The discovery, described this month in the journal Antioxidants and Redox Signaling, builds on recent research in animals and humans that has shown a more drastic 20 percent to 40 percent cut in calories slows aging damage. The UF findings indicate even small reductions in calories could have big effects on health and shed light on the molecular process responsible for the phenomenon, which until now has been poorly understood.

"This finding suggests that even slight moderation in intake of calories and a moderate exercise program is beneficial to a key organ such as the liver, which shows significant signs of dysfunction in the aging process," said Christiaan Leeuwenburgh, Ph.D., an associate professor of aging and geriatric research at the UF College of Medicine and the paper's senior author.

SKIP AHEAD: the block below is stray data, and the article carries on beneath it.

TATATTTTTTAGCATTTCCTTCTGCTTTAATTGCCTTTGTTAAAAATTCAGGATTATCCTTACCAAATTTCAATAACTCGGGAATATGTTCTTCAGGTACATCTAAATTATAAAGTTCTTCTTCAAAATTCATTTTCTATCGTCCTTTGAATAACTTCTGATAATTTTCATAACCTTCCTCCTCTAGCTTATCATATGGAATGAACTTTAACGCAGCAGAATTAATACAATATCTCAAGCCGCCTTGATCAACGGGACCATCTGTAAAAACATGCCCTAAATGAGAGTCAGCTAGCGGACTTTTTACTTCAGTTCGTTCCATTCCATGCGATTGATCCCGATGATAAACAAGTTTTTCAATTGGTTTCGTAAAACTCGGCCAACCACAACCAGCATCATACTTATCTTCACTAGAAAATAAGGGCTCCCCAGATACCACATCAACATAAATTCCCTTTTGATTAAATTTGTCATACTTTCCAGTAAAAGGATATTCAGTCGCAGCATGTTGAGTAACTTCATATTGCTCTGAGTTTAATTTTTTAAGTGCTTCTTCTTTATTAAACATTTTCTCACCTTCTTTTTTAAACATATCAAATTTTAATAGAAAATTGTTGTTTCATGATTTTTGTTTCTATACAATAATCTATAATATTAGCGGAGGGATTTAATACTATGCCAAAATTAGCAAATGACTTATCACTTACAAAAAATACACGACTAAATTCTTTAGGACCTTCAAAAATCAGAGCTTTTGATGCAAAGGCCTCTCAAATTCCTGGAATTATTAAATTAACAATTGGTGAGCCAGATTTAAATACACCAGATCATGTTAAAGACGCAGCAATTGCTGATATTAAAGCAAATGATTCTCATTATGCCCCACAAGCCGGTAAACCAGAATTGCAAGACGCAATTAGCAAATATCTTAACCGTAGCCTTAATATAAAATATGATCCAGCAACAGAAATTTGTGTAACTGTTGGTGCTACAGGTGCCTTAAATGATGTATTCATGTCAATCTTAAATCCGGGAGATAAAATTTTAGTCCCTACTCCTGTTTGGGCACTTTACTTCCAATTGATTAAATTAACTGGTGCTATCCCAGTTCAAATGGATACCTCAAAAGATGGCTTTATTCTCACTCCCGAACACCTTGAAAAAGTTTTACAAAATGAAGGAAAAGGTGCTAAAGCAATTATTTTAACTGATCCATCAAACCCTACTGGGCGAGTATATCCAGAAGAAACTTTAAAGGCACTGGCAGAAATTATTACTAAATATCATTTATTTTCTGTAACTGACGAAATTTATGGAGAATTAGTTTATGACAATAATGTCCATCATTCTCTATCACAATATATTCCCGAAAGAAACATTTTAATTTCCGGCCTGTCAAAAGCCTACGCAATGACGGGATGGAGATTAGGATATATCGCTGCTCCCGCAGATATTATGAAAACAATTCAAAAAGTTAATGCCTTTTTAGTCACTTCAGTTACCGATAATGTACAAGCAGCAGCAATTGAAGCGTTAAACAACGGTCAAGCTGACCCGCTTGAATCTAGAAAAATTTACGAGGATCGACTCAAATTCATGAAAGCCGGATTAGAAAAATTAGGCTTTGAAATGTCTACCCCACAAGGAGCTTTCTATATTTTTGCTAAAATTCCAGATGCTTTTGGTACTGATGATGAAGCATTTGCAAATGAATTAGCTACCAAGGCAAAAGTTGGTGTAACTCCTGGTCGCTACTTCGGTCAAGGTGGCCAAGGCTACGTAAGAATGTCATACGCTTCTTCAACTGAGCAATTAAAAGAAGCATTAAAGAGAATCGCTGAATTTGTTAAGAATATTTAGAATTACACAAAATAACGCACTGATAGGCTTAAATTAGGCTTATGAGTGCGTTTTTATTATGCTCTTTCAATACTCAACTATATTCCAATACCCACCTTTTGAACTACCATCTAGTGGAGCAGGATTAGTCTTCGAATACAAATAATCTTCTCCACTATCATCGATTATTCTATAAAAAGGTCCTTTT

UF scientists found that feeding rats just eight percent fewer calories a day and moderately increasing the animals' activity extended their average lifespan and significantly overturned the negative effects of cellular aging on liver function and overall health. An eight percent reduction is the equivalent of a few hundred calories in an average human diet and moderate exercise is equivalent to taking a short walk.

To reveal the workings of the body's chemical climate when aging-related damage happens, UF researchers tracked levels of biomarkers - chemicals and molecules present in the liver - in groups of rats. The researchers also plan to assess the same biomarkers in a study of rats' hearts, muscle and brains.

MEDICA.de; Source: University of Florida